Measure the temperature on the pipe surface before and after the equipment. This temperature can be interpreted as the fluid temperature in the pipe with reasonable accuracy. Subtract the two temperatures to find the temperature difference.
One word of caution; when testing and diagnosing hydronic system temperatures, understand they are affected by both fluid flow and deficient equipment performance. When diagnosing system temperatures, your evaluation must consider flow and equipment function as two separate causes of performance losses.
Compare the measured equipment temperature change to the manufacturer listed temperature change range. Typically, if the temperature change is low, this is evidence of either high fluid flow or poor equipment performance.
Should the temperature change be mid-range, this may indicate the system’s flow and performance is acceptable.
When the temperature change over equipment is high, it may be good evidence of low fluid flow.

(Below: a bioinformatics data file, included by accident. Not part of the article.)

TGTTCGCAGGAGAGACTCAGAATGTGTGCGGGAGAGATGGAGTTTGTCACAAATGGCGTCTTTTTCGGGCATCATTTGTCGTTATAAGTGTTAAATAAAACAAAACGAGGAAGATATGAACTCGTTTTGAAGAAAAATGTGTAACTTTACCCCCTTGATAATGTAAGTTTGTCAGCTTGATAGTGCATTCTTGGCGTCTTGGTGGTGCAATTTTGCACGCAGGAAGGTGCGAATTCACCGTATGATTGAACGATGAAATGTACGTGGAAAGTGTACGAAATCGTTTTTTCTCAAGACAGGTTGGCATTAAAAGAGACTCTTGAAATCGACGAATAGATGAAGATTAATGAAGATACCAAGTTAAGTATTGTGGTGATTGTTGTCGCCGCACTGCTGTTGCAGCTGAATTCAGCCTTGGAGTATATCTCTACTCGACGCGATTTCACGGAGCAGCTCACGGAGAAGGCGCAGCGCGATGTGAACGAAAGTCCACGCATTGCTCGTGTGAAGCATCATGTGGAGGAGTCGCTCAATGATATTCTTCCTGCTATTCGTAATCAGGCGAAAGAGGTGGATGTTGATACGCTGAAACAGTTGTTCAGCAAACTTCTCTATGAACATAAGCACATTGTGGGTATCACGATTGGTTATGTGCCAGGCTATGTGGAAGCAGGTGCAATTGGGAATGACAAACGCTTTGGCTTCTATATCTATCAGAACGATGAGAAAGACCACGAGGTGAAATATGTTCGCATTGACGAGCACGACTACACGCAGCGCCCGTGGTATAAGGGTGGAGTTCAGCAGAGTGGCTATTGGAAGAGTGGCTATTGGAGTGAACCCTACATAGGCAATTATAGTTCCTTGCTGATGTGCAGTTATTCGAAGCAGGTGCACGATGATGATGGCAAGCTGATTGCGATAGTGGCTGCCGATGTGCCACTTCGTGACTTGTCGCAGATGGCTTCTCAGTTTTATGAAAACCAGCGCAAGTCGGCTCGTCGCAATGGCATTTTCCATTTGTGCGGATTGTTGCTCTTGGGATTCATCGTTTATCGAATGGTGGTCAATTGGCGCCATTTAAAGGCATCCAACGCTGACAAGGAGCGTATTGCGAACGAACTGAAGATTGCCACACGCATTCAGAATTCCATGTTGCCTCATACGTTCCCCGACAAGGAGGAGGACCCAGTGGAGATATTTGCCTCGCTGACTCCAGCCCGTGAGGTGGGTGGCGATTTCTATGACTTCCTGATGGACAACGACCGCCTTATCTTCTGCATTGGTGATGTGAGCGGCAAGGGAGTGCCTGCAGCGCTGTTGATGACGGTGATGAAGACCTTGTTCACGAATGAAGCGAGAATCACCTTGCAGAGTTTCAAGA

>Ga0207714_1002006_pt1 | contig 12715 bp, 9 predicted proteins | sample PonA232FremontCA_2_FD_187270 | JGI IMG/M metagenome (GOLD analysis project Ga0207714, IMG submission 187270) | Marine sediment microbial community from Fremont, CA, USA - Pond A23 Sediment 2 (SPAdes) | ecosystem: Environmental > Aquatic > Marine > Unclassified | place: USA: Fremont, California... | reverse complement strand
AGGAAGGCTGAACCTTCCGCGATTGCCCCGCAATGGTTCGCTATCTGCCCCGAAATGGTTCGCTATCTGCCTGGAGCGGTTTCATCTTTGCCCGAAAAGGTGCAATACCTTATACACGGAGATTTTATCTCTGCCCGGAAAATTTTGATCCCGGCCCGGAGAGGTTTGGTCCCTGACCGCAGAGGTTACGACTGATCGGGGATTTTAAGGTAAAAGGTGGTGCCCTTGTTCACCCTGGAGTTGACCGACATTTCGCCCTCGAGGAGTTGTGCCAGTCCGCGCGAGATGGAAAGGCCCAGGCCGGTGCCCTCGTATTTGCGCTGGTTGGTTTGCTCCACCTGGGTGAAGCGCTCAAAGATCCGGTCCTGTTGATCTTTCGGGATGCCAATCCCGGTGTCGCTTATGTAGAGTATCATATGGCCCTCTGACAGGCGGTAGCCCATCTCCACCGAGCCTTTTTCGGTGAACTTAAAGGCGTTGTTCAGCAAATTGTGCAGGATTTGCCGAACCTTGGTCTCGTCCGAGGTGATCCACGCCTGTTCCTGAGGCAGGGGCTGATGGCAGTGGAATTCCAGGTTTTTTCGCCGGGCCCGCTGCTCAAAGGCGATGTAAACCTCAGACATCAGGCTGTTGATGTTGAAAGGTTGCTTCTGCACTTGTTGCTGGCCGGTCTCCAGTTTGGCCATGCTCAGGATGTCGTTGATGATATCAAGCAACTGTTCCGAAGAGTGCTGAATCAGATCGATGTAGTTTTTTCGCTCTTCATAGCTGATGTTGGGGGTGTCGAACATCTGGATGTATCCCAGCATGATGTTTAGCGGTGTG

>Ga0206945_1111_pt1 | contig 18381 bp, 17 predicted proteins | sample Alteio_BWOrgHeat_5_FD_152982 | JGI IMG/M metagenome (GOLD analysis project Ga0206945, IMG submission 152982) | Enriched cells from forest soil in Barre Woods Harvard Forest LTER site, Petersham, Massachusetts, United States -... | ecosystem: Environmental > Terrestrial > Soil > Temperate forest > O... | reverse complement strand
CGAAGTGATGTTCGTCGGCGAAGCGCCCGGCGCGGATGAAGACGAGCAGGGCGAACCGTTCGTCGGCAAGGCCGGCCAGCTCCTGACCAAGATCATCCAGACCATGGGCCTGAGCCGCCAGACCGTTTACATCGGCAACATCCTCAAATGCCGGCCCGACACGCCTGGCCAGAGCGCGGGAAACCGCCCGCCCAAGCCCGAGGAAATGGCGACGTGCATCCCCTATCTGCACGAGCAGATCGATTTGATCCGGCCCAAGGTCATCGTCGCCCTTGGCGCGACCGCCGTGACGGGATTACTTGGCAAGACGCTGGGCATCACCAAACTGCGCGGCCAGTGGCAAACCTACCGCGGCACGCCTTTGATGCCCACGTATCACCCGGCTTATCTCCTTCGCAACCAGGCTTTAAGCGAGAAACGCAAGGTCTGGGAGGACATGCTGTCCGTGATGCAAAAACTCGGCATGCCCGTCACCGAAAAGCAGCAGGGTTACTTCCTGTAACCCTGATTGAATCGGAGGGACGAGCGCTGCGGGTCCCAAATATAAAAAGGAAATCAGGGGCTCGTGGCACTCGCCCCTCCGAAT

The best hydronic system diagnostics require test ports and balancing values to measure and calculate actual system performance. However, whenever you’re called to solve problems on an unbalanceable hydronic system, you can use the steps included in this article to improve the performance of most systems.
Even if you’re able to make a degree of improvement, always include recommendations to install test ports and balancing valves in your final report. This educates your customer and reduces future liability. The additional recommendations can and should then be addressed in the future.
Rob “Doc” Falke serves the industry aspresident of National Comfort Institute, Inc., an HVAC-based training company and membership organization. If you're an HVAC contractor or technician interested in a hydronic system inspection procedure,contact Doc at[email protected]or call him at 800/633-7058. Go to NCI’s website atnationalcomfortinstitute.com for free information, articles, and downloads.